Animals associated with humans and susceptible to IDV infection include camels, pigs, small ruminants, and horses. Notably, high seroprevalence towards IDV, apart from cattle, is also observed in camels, potentially constituting a reservoir of the virus. Among wild and captive animals, IDV infections have been confirmed in feral pigs, wild boars, deer, hedgehogs, giraffes, wildebeests, kangaroos, wallabies, and llamas. The transmission potential and host range of IDV may contribute to future viral differentiation. It has been confirmed that influenza D may pose a threat to humans as a zoonosis, with seroprevalence noted in people with professional contact with cattle.

    1. Introduction

    Influenza D virus (IDV) belongs to the Orthomyxoviridae family, the genus Deltainfluenzavirus, along with influenza viruses of the genera Alphainfluenzavirus (Influenzavirus A, IAV), Betainfluenzavirus (Influenzavirus B, IBV), and Gammainfluenzavirus (Influenzavirus C, ICV). Influenza viruses of distinct types (A, B, C, or D) exhibit variations in genome structure, properties of surface glycoproteins, and the antigenicity of the viral nucleoprotein and matrix protein [
    1,2]. Influenza viruses belonging to different types also display differing host ranges.

    Influenza A viruses exhibit broad host tropism, can infect wildfowl, swine, horses, bats, and humans, leading to severe respiratory disease and seasonal epidemics, and have the potential for triggering pandemics [
    3]. Based on the surface glycoproteins hemagglutinin and neuraminidase, IAV is divided into subtypes (H1 to H18 and N1 to N11). The main hosts for IBV and ICV are humans, IBV may cause seasonal epidemics, while ICV causes only mild illness. IBV has been isolated from seals and pigs [4,5]; antibodies against IBV were also reported in dogs and horses [6,7]. ICV can occasionally infect cattle [8], dogs, and pigs [9,10]. Serological evidence of ICV was reported also in equine populations [11].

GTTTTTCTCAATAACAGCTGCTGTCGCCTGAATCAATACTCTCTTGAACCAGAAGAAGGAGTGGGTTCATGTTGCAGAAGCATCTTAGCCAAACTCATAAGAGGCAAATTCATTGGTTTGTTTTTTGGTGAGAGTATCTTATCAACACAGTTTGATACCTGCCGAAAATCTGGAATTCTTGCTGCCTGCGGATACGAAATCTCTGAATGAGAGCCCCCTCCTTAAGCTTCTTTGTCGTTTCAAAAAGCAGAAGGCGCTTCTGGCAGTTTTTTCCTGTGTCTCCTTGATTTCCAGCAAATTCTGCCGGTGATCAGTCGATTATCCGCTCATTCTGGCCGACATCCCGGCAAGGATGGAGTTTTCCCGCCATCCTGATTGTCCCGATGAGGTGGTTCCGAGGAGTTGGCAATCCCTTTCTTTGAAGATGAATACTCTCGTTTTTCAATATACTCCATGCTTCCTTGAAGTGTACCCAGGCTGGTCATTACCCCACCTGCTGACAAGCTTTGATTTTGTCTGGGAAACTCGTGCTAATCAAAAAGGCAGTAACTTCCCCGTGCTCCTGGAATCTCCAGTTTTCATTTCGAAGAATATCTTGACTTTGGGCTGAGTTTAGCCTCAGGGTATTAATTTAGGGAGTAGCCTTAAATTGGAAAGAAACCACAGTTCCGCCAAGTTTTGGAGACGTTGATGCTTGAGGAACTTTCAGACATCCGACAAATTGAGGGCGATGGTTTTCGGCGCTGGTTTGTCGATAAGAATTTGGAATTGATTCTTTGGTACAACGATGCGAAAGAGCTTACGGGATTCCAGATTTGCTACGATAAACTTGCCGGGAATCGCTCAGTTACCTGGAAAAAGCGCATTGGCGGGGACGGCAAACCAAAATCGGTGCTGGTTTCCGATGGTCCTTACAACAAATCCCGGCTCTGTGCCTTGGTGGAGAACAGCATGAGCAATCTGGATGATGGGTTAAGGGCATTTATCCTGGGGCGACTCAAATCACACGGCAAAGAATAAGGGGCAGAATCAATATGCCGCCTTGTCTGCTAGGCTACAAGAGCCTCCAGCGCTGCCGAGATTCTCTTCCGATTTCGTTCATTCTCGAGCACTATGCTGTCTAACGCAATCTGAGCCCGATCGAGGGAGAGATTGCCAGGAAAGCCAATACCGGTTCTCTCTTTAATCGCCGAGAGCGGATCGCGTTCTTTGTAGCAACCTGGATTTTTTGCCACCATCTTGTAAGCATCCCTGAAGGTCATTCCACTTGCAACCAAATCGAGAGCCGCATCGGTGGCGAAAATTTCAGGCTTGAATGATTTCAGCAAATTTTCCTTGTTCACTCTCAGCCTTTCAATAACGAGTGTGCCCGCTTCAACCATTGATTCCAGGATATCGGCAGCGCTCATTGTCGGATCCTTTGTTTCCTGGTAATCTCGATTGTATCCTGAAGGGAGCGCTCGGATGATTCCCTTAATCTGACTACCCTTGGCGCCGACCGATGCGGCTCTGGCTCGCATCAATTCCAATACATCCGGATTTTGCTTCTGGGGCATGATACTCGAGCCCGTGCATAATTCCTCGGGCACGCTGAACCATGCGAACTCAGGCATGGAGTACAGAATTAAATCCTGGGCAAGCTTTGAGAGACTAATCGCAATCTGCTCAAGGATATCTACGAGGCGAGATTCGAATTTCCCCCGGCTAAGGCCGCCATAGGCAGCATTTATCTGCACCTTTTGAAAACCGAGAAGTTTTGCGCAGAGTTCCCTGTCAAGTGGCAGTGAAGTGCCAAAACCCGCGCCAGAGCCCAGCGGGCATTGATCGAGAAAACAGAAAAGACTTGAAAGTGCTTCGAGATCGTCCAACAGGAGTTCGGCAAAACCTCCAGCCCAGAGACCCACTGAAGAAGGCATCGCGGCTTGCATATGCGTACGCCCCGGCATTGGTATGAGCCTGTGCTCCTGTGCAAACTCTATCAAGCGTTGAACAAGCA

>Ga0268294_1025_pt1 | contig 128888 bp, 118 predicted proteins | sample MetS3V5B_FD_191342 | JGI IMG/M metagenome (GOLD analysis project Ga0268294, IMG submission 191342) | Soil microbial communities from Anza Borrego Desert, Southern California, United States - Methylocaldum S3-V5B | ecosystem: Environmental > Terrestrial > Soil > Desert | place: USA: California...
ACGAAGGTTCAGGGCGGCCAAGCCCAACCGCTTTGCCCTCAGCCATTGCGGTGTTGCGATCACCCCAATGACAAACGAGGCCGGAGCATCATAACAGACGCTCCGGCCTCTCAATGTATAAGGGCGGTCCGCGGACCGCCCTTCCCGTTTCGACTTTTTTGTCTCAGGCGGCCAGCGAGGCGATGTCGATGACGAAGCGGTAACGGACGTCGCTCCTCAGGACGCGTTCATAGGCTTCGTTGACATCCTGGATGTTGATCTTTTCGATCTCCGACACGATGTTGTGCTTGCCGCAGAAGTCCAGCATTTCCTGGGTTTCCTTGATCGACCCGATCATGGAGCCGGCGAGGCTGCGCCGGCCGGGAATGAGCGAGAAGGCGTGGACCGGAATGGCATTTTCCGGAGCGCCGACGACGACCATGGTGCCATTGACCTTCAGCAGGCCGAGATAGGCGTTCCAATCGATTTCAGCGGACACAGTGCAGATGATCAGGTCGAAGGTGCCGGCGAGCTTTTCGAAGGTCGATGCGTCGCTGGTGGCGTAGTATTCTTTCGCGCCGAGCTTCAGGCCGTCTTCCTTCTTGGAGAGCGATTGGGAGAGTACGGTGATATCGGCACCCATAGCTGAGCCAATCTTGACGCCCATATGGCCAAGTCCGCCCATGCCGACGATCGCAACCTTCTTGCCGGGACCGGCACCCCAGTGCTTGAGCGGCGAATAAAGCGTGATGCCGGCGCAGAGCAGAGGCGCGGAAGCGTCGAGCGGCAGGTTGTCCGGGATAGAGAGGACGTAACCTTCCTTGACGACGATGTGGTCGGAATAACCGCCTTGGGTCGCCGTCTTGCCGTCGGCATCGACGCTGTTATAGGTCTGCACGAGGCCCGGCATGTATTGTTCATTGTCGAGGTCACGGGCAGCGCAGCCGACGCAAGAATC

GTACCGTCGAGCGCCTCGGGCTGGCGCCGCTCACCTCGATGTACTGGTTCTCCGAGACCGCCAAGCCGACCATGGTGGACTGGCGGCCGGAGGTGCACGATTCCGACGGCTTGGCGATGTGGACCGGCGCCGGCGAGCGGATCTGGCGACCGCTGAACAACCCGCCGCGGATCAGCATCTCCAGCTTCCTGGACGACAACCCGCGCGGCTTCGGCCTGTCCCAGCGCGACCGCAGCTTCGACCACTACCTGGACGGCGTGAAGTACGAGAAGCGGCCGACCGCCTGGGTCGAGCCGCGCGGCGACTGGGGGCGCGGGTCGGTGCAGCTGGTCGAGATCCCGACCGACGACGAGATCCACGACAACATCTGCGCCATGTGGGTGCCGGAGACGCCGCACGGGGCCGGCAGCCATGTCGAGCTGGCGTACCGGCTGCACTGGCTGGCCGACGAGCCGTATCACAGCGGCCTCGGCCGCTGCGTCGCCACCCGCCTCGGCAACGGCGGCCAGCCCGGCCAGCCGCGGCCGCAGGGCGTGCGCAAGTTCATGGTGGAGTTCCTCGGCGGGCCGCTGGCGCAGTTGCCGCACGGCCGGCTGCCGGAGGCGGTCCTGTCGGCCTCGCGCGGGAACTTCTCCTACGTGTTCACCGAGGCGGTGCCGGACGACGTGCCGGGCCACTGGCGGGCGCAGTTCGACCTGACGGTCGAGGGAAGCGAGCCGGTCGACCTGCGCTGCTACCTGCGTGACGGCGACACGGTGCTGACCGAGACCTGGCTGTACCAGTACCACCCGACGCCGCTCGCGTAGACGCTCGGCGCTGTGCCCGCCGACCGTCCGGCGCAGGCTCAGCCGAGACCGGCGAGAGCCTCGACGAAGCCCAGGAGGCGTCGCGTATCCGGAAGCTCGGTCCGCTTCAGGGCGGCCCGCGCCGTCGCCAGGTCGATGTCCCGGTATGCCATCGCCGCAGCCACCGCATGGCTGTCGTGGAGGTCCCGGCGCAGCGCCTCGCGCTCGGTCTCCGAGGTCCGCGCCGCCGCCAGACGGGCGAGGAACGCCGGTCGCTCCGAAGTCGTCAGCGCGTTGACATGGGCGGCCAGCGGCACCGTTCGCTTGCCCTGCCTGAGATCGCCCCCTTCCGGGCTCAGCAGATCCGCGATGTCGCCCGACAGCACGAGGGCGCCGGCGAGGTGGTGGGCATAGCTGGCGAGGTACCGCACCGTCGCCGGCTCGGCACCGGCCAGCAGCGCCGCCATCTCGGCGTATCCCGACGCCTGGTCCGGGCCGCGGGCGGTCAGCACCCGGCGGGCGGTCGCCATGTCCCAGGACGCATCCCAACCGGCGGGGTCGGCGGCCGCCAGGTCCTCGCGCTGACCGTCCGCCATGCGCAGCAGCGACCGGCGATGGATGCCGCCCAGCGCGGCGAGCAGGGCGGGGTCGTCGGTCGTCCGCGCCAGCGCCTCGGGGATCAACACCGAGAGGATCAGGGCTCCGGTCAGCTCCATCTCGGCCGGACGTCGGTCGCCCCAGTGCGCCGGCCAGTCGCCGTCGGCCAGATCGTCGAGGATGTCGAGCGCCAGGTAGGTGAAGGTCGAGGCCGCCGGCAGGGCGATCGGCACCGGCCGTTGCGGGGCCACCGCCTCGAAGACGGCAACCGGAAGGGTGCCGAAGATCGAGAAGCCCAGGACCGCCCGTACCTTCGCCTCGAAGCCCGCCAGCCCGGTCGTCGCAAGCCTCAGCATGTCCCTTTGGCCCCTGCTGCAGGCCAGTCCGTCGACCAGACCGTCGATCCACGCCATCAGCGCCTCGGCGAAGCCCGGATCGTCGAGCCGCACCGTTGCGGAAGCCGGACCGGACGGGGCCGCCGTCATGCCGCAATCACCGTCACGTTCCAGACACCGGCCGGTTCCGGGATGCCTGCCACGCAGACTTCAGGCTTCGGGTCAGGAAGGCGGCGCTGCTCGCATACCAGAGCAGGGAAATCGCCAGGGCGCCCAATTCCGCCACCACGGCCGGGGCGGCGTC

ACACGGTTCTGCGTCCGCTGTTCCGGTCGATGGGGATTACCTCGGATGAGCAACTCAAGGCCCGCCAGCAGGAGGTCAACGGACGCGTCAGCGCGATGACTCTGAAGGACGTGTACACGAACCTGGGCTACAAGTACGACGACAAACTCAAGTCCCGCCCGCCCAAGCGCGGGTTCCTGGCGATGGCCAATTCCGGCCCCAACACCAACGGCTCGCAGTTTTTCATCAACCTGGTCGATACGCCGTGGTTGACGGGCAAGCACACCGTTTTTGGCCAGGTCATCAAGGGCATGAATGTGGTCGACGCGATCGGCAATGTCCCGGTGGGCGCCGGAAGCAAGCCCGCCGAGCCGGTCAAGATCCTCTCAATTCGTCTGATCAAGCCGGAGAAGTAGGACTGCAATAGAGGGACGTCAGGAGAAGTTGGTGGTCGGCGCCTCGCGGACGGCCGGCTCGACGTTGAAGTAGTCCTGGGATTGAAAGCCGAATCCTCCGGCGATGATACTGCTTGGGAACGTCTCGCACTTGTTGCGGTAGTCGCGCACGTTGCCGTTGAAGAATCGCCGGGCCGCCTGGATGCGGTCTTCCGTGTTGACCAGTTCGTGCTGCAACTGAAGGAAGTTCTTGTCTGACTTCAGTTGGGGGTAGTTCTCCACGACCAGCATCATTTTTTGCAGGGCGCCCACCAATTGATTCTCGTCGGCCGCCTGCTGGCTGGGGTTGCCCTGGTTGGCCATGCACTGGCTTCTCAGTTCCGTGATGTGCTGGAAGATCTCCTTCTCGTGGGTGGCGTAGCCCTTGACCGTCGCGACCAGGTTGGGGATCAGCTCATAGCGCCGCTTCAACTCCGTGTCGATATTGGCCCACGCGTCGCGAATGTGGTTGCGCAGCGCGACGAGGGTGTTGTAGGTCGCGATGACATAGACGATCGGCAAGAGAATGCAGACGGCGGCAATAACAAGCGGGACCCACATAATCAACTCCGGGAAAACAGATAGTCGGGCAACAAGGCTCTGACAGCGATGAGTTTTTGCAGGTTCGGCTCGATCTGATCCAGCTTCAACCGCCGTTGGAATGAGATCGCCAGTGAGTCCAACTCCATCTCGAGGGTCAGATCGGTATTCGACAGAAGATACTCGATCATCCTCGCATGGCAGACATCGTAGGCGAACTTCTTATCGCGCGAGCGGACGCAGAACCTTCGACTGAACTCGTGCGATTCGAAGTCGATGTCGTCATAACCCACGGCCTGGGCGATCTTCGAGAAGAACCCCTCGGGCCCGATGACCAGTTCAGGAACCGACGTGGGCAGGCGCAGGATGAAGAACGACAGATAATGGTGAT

Influenza D virus is a relatively recent discovery, first identified in 2011 in pigs in the USA, although evidence indicates its circulation in cattle populations since at least 2003 [
    2,12]. IDV’s global distribution is now well-established, with reports from Europe, North America, South America, Africa, Asia, and recently Australia [13,14,15,16,17,18] (Figure 1).


    This review provides information on the occurrence of influenza D infections in numerous domestic and wild animal species. Due to its relatively recent discovery, IDV is the least investigated among the influenza viruses. Therefore, we have introduced basic information on the structure of the virion, phylogenetic analysis of circulating strains, disease symptoms, and diagnostic methods.


    6. Zoonotic Potential of IDV

    The study of human sera in the USA and Canada in 2011 showed an IDV seroprevalence of 1.3%, while a study in Italy showed a seroprevalence ranging from 5.1% in 2005 to 46% in 2014 [21,104]. Leible et al. assessed IDV exposure among thirty-one workers on five large dairy farms; the presence of IDV was found in the nasal washes of 67% of people at least once during the 5-day study period. However, IDV presence was not associated with respiratory symptoms in these workers [27]. Despite serological studies, there is no direct evidence that IDV can infect humans, and no infections in humans have been reported to date. Studies on the properties of IDV receptors [105], the virus replication capacity in a model of human respiratory epithelium [103], as well as the detection of viral genetic material in airport bioaerosol [106], in a hospital [107], and in a pig farmer’s nasal swabs [108] suggest that humans may be susceptible to infection.